The Code to Nuclear Security

Capt. Alexander Garland, 341st Operations Support Squadron nuclear cryptographic operator, adjusts the top of a model intercontinental ballistic missile while demonstrating processes of a mock launch May 19, 2021, on Malmstrom Air Force Base, Mont. ICBM’s have been the bedrock of military global stability and remain safe, secure, reliable and effective through the use of the coding process. (U.S. Air Force photo by Tech. Sgt. Joseph Park)

Capt. Alexander Garland, 341st Operations Support Squadron nuclear cryptographic operator, adjusts the top of a model intercontinental ballistic missile while demonstrating processes of a mock launch May 19, 2021, on Malmstrom Air Force Base, Mont. ICBM’s have been the bedrock of military global stability and remain safe, secure, reliable and effective through the use of the coding process. (U.S. Air Force photo by Tech. Sgt. Joseph Park)

Tech. Sgt. Seth Rutt, 341st Operations Support Squadron nuclear cryptographic controller, left, and Capt. Alexander Garland, 341st OSS nuclear cryptographic operator, examine nuclear launch code training equipment May 19, 2021, on Malmstrom Air Force Base, Mont. In order to launch a missile there are various steps that must be verified by using the shown equipment. (U.S. Air Force photo by Tech. Sgt. Joseph Park)

Tech. Sgt. Seth Rutt, 341st Operations Support Squadron nuclear cryptographic controller, left, and Capt. Alexander Garland, 341st OSS nuclear cryptographic operator, examine nuclear launch code training equipment May 19, 2021, on Malmstrom Air Force Base, Mont. In order to launch a missile there are various steps that must be verified by using the shown equipment. (U.S. Air Force photo by Tech. Sgt. Joseph Park)

Capt. Alexander Garland, 341st Operations Support Squadron nuclear cryptographic operator, handles nuclear launch code training equipment May 19, 2021, on Malmstrom Air Force Base, Mont. A launch code can be stored in an analog format on a physical object, which greatly increases the security of the launch process. (U.S. Air Force photo by Tech. Sgt. Joseph Park)

Capt. Alexander Garland, 341st Operations Support Squadron nuclear cryptographic operator, handles nuclear launch code training equipment May 19, 2021, on Malmstrom Air Force Base, Mont. A launch code can be stored in an analog format on a physical object, which greatly increases the security of the launch process. (U.S. Air Force photo by Tech. Sgt. Joseph Park)

MALMSTROM AIR FORCE BASE, Mont. --

Every Airman at Malmstrom Air Force Base understands the importance of ensuring that the base’s fleet of intercontinental ballistic missiles are kept secure. One flight within the 341st Operations Support Squadron plays a critical role ensuring that every ICBM in the field is safe, secure, and ready to launch at any time—the codes flight.

Most people think a code is something stored digitally made of zeroes and ones, but when it comes to securing the most cost-effective leg of the nuclear deterrence umbrella, a code can also be stored in an analog format in a physical object.

“In order to actually launch a missile, there are various codes that have to be inserted and verified from the launch control center to the launch facility in sequence,” said Capt. Alexander Garland, 341st OSS nuclear cryptographic operator. “Which makes it more difficult for someone who somehow gained access to the system to hack it.”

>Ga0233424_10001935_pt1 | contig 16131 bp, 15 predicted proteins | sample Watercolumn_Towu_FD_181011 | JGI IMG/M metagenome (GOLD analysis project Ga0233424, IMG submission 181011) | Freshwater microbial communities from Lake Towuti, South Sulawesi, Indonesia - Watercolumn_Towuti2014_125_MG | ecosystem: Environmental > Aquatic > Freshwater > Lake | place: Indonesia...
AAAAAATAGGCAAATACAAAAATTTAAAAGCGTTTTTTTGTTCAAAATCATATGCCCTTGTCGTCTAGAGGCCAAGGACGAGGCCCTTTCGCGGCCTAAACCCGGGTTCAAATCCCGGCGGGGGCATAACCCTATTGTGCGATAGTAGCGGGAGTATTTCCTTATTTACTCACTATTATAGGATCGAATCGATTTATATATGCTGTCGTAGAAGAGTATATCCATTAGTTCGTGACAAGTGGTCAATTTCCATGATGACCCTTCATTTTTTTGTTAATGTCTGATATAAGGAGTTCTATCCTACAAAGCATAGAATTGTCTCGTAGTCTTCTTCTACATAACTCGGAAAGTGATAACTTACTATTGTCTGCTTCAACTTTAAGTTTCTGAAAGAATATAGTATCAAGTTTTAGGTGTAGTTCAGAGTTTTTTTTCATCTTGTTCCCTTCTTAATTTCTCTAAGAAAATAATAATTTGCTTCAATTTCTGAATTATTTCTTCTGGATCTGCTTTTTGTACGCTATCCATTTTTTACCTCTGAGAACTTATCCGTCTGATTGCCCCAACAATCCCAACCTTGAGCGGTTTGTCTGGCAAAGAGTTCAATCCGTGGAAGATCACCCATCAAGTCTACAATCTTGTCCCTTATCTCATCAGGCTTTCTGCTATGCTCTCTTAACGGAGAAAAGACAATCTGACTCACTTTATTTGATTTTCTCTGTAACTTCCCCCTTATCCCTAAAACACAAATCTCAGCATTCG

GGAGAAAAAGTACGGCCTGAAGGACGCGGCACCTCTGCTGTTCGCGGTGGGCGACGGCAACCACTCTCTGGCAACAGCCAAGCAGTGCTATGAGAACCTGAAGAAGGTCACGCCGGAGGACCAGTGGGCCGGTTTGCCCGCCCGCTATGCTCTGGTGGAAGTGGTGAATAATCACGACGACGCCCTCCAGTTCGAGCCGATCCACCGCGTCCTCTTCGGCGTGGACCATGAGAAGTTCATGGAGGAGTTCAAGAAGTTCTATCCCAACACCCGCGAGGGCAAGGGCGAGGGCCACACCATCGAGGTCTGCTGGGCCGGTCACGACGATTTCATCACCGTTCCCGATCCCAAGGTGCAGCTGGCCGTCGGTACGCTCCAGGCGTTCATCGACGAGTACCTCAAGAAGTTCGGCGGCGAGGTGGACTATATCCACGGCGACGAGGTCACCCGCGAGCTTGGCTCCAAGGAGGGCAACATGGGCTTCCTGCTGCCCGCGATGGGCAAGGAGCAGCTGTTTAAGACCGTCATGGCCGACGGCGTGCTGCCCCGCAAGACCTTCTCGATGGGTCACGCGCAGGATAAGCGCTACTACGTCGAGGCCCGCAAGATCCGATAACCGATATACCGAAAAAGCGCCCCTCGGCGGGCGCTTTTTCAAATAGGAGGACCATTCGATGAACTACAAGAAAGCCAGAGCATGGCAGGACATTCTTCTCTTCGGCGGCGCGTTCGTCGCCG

Even if someone were to penetrate the closed-loop system, it still wouldn’t be possible for them to launch a missile, as it requires a second LCC to confirm a launch. The codes flight also gives every other on-duty missileer in the area of responsibility the ability to send an inhibit code to prevent an erroneous launch.

The 341st OSS codes flight receives codes from U.S. Strategic Command, and ensures that they are inserted properly at LCCs and LFs, at the capsules and the missiles.

“We generate, verify, control launch codes, communication codes, inhibit codes for the ICBM’s and ICBM weapon system that allow it to do what it does. We issue the codes, and makes sure everything within the console and the site is coded properly,” said Tech. Sgt. Seth Rutt, 341st OSS nuclear cryptographic controller. “That way when the order comes down, the crew members do their thing, and the missile works.”

Should the U.S. need to respond quickly to an emerging attack, ICBMs provide the most rapid-response option with assured connectivity to the only person who can order a launch.

“In order to launch a missile, you first have to have authorization from the President of the United States,” said Garland. “The president is the sole person who can authorize the launch of the missile.”

The ICBMs have been the bedrock of military stability globally since their creation, and although there have been some upgrades, the system is largely unchanged.

“It’s changed a little bit, but not drastically since then, “said Garland, “We still use some of the same processes, and even some of the same equipment that we’ve had from the 1960’s.”

One of the most critical components of the ICBM force has remain unchanged since its inception: the Airmen who continuously maintain the system, ensuring that it remains safe, secure, reliable, and ready to defend the U.S. and our allies at a moment’s notice.